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Thread: '97 TRX200D Type II

  1. #16
    Join Date
    Jul 2010
    Location
    Arkansas
    --
    2,233
    Quote Originally Posted by Gabriel View Post
    Gonna be fun too, sometimes it's grounded sometimes not. Hopefully a skinned or burned wire somewhere.
    Sometimes you just have to remove and unwrap the harness to find the problem. I've actually had wires inside the tape on the harness that the insulation had split. I guess they split from age. The most problematic area is usually where the harness goes to the handlebars. That section flexes a lot, whereas other parts of the harness are static.


    As far as the CDIs go, if you could throw a timing light on it and see if the Ricks has a fixed timing, versus the OEM being curved, that would shed some light on it. The quad you're working on doesn't have a mechanical advance, so the CDI should take care of that. I know a lot of the Chinese aftermarket CDIs don't even have enough circuitry to produce a timing curve, they're just fixed. OEM or programmable aftermarket are the two best options for a CDI. Everything else is a crapshoot.
    The story of three wheels and a man...

  2. #17
    Join Date
    Jul 2018
    Location
    TN
    --
    1,065
    This is really pissing me off. Before I cut the harness, I detailed every pigtail and got the contacts good and clean....yeah, shoulda done that earlier....AND I thought I had solved my problem. It started firing with everything hooked up. Started...ran for a while, then wuhhh....and dead. No fire.

    If the black wire at the switch gets ground from any of it's points, it stops firing. If I unplug the regulator and the switch, run a jumper wire from red at the switch to black at the regulator, it will make a spark as hot as anyone could ever ask for. Starts up and runs like a champ. It will also KEEP running if you unplug the jumper wire.

    I hate wiring. It's very bad for my internal peace and balance. LOL!




    I was born and raised on Venus & I may be here a while.....

  3. #18
    Join Date
    Jul 2010
    Location
    Arkansas
    --
    2,233
    Even though it may be frustrating, I hope you can stay grounded.
    The story of three wheels and a man...

  4. #19
    Join Date
    Jul 2010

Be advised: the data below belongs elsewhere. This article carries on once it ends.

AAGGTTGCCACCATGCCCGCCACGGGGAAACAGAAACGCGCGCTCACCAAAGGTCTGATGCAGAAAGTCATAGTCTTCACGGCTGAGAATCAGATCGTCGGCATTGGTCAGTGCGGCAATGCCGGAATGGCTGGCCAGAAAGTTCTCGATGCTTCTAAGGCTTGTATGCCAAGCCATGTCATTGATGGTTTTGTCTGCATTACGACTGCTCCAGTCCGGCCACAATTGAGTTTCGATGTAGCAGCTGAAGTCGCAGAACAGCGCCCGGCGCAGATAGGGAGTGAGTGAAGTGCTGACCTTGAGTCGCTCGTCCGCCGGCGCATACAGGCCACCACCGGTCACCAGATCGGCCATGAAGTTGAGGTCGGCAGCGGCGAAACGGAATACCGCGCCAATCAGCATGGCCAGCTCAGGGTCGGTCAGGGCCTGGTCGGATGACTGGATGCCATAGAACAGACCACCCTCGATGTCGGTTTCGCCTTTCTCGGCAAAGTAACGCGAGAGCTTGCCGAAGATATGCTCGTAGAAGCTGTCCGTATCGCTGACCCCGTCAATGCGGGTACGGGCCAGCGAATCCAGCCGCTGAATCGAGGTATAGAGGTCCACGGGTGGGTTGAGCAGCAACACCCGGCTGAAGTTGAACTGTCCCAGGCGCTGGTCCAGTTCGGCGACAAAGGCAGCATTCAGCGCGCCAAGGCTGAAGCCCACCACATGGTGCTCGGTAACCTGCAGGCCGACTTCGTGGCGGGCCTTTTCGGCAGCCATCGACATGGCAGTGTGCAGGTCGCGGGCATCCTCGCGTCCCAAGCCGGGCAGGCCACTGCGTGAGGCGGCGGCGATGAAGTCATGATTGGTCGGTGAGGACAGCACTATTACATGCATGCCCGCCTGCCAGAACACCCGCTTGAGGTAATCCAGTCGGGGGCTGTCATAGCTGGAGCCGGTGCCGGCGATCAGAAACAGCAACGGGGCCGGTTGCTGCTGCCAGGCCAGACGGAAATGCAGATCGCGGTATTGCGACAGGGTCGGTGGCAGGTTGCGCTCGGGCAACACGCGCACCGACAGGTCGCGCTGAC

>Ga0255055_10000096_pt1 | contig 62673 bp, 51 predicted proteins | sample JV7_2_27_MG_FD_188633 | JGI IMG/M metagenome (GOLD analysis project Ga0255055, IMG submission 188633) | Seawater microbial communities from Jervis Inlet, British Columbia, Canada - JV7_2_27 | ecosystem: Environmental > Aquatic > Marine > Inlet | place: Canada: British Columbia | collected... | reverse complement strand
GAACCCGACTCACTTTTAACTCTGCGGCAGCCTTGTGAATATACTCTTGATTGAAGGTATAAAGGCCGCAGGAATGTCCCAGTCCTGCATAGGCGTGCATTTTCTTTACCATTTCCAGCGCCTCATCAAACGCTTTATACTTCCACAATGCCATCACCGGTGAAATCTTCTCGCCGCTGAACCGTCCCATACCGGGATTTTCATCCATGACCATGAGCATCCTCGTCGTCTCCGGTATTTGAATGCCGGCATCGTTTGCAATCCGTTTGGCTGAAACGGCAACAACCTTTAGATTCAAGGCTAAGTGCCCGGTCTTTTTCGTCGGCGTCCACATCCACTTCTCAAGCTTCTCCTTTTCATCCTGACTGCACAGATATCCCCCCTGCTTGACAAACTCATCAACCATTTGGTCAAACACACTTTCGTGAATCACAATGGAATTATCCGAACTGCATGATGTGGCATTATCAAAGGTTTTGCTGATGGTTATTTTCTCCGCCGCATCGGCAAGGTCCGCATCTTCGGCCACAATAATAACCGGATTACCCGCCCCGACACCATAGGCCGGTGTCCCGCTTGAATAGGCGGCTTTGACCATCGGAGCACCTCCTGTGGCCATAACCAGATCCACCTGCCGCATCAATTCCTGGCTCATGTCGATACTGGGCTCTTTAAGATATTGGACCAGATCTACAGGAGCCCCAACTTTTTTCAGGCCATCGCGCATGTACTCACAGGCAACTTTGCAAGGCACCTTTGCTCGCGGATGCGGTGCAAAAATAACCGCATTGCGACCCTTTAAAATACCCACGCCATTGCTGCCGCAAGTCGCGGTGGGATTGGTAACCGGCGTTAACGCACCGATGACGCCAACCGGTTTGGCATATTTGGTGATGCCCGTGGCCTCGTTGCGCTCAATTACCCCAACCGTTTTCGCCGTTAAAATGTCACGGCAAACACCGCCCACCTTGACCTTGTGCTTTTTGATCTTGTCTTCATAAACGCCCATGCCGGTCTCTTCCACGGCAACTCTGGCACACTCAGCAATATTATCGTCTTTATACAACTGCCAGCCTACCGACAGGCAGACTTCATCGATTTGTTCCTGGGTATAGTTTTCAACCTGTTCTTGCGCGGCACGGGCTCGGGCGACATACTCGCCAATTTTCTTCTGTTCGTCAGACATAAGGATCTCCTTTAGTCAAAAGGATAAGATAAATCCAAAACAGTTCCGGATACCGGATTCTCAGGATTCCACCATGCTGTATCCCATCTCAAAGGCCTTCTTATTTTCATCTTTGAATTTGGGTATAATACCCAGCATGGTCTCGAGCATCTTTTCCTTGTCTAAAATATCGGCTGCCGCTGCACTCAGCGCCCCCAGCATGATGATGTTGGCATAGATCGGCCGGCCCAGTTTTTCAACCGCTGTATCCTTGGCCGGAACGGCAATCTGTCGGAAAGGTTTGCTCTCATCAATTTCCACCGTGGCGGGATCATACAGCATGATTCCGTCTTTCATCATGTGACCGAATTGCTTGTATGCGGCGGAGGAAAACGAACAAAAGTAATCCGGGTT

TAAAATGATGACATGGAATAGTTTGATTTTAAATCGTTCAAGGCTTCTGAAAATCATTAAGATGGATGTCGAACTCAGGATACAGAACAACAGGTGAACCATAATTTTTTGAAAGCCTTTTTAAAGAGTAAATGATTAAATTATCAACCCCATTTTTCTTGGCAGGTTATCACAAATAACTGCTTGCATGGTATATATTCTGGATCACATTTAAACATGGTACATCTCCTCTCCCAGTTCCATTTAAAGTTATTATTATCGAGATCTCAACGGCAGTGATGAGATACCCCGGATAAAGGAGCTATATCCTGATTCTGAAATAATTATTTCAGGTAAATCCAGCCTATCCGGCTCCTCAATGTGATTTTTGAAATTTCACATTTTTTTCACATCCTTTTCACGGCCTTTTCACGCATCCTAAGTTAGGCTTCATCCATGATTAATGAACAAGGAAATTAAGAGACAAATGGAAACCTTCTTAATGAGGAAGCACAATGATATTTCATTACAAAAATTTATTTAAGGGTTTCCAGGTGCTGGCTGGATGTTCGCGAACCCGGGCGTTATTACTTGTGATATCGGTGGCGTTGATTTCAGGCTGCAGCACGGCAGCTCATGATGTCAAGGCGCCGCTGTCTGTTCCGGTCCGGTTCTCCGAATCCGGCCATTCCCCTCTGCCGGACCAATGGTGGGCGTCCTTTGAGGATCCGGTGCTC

Location
    Arkansas
    --
    2,233
    Have you done a wiggle test? That may help you find the problem without removing the harness.

    There are times that wires are broken, but have a strand or two intact. If checked with a multimeter, they'll show continuity, but they won't carry current. A wiggle test may also reveal shorted wires.

    A cheap way to do it is use a battery and test light. Hook the negative to one end of the wire being tested, and the test light to the other, then wiggle all the harness in different spots (turn bars side to side too). No light means a bad wire, even if the multimeter says otherwise. Bad part is have to keep looking at the test light, to see if it flashes. An audible device that sounds when it looses connection makes a wiggle test simpler, but it needs to be one that applies enough current.

    The wiggle test will always be a diagnostic method as long as vehicles have wiring.


    An example of where this is especially notable is when 70's-80's GM vehicles used solid aluminum wire for the rear harness. It worked fine, until the insulation was compromised and moisture was allowed in. The aluminum wire would corrode until a taillight stopped functioning. If checked with a test light, the wire shown as bad (why a test light is still a functional tool in the modern era), but if checked with a multimeter, it showed continuity. I've built several harnesses with copper wire to replace those, even on cars where it wasn't bad yet, because they all will be at some point. The bright colored, translucent insulation on that aluminum wire is pretty though.
    The story of three wheels and a man...

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